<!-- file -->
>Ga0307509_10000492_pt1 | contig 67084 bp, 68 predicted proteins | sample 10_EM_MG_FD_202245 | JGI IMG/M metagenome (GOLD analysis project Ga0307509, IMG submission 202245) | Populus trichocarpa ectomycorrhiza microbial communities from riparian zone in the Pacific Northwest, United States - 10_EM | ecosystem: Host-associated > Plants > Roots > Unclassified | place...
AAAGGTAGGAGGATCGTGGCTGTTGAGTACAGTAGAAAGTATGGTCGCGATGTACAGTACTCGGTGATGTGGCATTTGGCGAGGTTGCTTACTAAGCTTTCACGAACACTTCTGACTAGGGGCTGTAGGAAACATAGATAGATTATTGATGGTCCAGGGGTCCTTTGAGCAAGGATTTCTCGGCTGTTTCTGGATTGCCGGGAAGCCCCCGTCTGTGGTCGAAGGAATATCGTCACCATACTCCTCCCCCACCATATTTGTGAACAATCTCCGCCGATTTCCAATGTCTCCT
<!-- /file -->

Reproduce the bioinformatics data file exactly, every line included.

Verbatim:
>Ga0307509_10000492_pt1 | contig 67084 bp, 68 predicted proteins | sample 10_EM_MG_FD_202245 | JGI IMG/M metagenome (GOLD analysis project Ga0307509, IMG submission 202245) | Populus trichocarpa ectomycorrhiza microbial communities from riparian zone in the Pacific Northwest, United States - 10_EM | ecosystem: Host-associated > Plants > Roots > Unclassified | place...
AAAGGTAGGAGGATCGTGGCTGTTGAGTACAGTAGAAAGTATGGTCGCGATGTACAGTACTCGGTGATGTGGCATTTGGCGAGGTTGCTTACTAAGCTTTCACGAACACTTCTGACTAGGGGCTGTAGGAAACATAGATAGATTATTGATGGTCCAGGGGTCCTTTGAGCAAGGATTTCTCGGCTGTTTCTGGATTGCCGGGAAGCCCCCGTCTGTGGTCGAAGGAATATCGTCACCATACTCCTCCCCCACCATATTTGTGAACAATCTCCGCCGATTTCCAATGTCTCCT